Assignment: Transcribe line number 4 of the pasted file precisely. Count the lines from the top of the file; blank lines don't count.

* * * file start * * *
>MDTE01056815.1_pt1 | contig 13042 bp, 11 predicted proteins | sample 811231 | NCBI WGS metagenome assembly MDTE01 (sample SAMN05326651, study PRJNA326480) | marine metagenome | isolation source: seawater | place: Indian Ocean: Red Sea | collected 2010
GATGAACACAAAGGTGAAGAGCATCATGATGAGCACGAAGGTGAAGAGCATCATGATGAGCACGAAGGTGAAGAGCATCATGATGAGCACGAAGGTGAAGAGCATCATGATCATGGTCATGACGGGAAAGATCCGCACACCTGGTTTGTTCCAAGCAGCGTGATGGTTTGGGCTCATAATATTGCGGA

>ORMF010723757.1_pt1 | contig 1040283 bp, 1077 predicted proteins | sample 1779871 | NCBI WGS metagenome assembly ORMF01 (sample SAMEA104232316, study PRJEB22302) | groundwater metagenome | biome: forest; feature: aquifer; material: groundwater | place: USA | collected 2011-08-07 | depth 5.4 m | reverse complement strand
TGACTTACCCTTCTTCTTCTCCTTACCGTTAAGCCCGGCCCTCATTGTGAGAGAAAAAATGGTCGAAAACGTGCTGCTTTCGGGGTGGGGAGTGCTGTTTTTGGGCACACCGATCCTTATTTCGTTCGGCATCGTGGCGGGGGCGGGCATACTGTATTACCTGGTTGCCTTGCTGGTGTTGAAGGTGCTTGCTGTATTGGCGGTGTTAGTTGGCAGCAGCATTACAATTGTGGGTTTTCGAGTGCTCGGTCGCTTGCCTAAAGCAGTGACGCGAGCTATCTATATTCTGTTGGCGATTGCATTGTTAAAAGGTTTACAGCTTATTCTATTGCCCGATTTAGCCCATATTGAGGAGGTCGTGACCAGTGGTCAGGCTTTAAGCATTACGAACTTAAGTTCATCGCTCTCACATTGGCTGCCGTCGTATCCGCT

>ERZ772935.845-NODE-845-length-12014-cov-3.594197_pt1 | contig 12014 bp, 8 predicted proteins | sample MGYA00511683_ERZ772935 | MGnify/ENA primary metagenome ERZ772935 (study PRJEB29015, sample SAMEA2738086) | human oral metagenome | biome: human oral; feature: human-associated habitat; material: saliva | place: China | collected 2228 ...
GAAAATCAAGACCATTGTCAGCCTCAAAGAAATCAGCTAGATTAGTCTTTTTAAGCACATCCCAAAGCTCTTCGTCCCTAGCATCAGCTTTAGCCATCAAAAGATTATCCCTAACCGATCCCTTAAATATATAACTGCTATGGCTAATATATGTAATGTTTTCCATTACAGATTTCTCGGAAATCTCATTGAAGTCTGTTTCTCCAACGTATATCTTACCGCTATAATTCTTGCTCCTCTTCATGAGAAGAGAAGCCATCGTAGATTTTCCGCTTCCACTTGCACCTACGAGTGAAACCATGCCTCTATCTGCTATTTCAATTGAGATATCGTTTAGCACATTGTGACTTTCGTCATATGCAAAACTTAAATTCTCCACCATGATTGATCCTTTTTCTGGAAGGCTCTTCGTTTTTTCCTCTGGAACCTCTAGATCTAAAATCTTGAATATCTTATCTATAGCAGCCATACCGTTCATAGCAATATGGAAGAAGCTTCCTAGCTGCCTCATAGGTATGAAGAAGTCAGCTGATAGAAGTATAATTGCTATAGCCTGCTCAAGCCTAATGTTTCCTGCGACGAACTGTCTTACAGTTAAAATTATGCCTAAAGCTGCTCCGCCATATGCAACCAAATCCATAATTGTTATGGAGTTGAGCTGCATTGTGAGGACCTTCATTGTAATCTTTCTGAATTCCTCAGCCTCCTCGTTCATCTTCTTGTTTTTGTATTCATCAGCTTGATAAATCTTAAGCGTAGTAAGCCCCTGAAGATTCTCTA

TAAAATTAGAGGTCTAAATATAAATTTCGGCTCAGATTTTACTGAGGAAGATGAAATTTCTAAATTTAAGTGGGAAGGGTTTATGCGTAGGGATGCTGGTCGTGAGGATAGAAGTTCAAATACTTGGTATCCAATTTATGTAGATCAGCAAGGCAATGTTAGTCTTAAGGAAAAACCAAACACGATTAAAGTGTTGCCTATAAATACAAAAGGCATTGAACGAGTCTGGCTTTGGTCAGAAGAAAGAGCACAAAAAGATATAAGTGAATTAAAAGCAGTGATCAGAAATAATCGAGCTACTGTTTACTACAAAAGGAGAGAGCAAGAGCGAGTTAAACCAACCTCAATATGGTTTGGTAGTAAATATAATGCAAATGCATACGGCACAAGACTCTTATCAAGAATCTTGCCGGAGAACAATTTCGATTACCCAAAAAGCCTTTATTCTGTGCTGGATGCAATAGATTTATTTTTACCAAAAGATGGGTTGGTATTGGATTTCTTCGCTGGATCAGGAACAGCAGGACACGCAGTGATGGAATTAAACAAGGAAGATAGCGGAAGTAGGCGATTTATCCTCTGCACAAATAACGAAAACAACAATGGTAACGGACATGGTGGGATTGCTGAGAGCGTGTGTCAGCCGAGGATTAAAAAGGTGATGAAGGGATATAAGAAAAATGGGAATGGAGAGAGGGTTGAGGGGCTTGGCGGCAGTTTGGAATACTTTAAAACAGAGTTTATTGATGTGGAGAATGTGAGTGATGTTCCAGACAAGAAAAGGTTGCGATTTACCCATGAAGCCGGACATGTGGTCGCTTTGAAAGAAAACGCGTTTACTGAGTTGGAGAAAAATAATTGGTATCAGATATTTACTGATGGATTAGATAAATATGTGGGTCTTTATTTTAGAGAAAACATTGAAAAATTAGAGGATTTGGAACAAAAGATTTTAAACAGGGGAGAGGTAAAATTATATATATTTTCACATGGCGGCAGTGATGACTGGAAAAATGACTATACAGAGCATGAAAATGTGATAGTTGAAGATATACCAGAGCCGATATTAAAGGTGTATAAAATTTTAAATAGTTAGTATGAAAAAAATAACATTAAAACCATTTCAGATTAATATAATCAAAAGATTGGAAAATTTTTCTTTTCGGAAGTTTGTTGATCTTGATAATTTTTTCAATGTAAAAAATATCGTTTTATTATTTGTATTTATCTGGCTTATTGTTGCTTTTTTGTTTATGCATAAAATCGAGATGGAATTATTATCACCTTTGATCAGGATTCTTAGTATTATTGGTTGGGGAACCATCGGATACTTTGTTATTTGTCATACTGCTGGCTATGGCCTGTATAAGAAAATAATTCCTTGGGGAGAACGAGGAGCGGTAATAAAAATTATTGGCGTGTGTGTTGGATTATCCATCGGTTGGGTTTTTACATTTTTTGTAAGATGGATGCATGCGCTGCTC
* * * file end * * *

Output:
TGACTTACCCTTCTTCTTCTCCTTACCGTTAAGCCCGGCCCTCATTGTGAGAGAAAAAATGGTCGAAAACGTGCTGCTTTCGGGGTGGGGAGTGCTGTTTTTGGGCACACCGATCCTTATTTCGTTCGGCATCGTGGCGGGGGCGGGCATACTGTATTACCTGGTTGCCTTGCTGGTGTTGAAGGTGCTTGCTGTATTGGCGGTGTTAGTTGGCAGCAGCATTACAATTGTGGGTTTTCGAGTGCTCGGTCGCTTGCCTAAAGCAGTGACGCGAGCTATCTATATTCTGTTGGCGATTGCATTGTTAAAAGGTTTACAGCTTATTCTATTGCCCGATTTAGCCCATATTGAGGAGGTCGTGACCAGTGGTCAGGCTTTAAGCATTACGAACTTAAGTTCATCGCTCTCACATTGGCTGCCGTCGTATCCGCT